The classic Japanese chopsticks came a long way from their humble origins in China to our Japanese restaurant in Bellevue. It is thought that the first chopsticks came about five thousand years ago. When fuel was scarce, the ancient Chinese would cut up their meat into smaller pieces so that it would cook faster. Cooks and diners found that they were able to make effective use of a simple pair of sticks to handle their meals, and the practice slowly caught on.
Confucius embraced the chopsticks, promoting their use as an eating utensil among all of his followers. The knife and the fork, he reasoned, were crude and vulgar instruments associated with the slaughterhouse, and a civilized diner should aspire to separate himself from this as much as possible. The utensils therefore spread across the Asian continent along with Confucian teachings to Vietnam, Korea, and Japan.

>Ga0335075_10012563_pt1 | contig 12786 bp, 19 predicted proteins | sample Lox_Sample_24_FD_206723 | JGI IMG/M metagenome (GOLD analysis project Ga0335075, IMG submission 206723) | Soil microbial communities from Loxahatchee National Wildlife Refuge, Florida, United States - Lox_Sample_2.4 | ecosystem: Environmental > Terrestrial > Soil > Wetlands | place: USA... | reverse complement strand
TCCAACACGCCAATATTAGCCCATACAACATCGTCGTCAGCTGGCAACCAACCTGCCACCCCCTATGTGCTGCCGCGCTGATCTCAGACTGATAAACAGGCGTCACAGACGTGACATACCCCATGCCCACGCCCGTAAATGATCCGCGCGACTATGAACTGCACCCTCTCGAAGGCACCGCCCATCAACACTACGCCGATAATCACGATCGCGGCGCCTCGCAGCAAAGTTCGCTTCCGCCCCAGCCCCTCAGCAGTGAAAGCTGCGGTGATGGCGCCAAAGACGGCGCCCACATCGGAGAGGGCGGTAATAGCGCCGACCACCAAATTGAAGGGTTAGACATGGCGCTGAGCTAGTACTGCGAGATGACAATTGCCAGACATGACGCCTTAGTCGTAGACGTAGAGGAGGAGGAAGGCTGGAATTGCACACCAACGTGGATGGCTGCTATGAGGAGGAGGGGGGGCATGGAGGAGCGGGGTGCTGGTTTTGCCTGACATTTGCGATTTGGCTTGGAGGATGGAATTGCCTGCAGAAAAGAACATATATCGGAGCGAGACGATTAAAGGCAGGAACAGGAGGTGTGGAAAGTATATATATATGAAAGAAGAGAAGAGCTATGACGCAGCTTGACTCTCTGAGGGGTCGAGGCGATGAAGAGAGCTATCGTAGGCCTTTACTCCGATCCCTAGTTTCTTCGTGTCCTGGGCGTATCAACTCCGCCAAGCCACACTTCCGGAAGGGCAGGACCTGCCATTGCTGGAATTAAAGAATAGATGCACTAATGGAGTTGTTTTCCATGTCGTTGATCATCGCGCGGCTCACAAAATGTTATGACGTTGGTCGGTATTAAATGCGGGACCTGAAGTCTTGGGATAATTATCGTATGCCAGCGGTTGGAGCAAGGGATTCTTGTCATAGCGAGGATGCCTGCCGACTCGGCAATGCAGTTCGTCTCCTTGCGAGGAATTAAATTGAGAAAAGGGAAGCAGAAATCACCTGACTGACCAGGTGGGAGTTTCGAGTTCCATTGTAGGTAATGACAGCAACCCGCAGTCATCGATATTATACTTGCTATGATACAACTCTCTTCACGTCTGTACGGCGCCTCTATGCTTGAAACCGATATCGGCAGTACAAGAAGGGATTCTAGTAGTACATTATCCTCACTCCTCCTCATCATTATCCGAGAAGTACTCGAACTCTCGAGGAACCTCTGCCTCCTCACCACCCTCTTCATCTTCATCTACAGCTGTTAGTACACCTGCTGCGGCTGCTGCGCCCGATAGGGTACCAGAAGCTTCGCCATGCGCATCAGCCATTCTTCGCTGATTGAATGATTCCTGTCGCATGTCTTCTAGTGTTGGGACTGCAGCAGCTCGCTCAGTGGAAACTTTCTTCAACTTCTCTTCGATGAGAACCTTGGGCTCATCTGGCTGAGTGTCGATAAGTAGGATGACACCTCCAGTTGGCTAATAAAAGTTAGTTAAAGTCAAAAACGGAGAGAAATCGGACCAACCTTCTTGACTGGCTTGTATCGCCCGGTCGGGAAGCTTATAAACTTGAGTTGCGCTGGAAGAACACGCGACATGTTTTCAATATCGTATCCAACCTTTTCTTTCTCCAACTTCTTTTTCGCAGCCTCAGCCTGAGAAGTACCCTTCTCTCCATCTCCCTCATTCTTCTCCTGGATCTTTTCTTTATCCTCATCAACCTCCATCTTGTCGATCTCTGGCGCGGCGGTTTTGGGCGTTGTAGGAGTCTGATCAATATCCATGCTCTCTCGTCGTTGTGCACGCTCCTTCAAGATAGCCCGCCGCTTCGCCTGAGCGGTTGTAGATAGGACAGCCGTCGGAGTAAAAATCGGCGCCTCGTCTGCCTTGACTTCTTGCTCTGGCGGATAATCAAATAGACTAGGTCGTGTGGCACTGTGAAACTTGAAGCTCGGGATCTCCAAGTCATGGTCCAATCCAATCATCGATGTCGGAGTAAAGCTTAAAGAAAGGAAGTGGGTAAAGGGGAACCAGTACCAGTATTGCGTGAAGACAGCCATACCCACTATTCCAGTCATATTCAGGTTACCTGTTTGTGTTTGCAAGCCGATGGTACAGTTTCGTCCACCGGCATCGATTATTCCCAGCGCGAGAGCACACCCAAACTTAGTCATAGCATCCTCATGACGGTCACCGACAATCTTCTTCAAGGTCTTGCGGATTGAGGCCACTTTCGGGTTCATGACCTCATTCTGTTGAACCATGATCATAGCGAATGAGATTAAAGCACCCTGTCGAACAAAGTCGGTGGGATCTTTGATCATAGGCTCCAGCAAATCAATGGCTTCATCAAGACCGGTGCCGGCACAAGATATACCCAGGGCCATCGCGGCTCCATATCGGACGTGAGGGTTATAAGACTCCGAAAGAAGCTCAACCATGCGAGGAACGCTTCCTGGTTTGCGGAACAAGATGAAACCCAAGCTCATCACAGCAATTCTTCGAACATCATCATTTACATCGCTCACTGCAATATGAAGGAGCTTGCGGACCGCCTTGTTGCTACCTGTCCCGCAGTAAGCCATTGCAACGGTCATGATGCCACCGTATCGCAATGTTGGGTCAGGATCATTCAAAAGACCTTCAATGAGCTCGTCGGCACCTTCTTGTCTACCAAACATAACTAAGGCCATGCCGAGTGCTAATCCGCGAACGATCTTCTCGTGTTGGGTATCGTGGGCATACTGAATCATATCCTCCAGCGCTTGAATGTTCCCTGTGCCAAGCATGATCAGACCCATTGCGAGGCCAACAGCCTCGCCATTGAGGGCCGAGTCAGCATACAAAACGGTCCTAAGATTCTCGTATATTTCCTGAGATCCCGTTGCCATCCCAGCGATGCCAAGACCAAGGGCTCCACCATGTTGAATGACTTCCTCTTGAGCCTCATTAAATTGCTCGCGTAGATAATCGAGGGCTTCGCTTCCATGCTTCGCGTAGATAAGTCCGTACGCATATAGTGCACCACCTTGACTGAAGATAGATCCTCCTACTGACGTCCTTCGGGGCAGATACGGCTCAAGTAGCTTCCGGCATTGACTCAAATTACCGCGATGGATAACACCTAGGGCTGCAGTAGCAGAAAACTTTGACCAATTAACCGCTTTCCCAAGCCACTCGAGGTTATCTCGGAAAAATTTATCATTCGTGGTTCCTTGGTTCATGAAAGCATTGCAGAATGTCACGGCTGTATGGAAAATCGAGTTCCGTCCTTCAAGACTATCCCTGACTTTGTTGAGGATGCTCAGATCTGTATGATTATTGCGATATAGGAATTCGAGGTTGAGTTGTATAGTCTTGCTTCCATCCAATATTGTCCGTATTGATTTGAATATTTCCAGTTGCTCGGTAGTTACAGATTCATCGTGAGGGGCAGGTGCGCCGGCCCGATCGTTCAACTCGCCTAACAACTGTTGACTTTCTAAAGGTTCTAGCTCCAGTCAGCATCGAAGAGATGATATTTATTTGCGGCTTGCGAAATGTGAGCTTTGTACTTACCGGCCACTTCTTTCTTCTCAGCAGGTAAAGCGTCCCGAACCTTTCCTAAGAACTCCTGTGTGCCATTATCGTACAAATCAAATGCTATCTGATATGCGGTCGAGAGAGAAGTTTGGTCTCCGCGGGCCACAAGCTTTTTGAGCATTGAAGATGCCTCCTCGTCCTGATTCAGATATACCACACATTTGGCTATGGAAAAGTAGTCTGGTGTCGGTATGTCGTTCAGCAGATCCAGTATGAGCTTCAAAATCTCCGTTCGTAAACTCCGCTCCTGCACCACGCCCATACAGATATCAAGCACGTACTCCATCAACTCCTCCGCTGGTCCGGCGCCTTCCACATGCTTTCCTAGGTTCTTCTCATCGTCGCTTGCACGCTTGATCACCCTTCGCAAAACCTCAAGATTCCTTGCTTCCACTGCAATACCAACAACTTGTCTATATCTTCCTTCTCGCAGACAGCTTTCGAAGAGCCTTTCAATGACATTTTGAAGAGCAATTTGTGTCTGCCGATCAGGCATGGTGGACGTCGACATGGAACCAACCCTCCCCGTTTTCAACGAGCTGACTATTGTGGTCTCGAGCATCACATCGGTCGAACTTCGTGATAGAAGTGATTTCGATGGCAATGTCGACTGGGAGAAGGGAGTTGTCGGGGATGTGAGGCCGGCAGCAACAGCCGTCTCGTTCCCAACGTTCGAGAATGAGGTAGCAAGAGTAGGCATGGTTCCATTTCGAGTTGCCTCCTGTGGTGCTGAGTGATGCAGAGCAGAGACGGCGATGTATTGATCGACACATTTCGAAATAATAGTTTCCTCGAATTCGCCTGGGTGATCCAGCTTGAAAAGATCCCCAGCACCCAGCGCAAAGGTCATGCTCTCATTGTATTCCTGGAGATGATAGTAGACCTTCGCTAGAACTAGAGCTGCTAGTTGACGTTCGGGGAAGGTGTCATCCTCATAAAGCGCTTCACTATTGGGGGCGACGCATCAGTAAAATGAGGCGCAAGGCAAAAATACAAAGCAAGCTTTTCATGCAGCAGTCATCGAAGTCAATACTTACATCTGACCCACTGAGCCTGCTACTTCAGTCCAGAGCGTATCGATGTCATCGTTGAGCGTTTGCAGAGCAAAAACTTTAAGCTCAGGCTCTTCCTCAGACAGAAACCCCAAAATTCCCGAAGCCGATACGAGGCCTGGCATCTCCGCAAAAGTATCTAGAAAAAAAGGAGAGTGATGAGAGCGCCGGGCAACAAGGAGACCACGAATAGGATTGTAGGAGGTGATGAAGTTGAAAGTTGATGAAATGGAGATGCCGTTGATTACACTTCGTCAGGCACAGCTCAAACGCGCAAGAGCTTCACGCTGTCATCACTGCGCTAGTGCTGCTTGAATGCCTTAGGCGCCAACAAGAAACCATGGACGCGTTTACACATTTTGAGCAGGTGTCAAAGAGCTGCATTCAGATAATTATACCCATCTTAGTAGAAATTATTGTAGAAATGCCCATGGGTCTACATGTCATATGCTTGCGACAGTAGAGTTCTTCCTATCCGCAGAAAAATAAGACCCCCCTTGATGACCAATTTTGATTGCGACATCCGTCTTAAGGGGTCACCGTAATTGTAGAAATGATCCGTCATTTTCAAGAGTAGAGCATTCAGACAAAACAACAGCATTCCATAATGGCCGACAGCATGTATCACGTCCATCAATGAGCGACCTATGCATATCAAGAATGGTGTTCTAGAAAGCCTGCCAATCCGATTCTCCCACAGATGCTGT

When chopsticks first made their start in Japan around 500 ad, they were only used for religious ceremonies. These first sticks were crafted from bamboo and connected at the top ends, like a set of tongs. Gradually, the sticks made their way into the common dinner table; the nobility would have sticks made from jade or precious metals to show off their stature. Silver chopsticks were popular, as it was believed that the metal would always stain when touched by poison.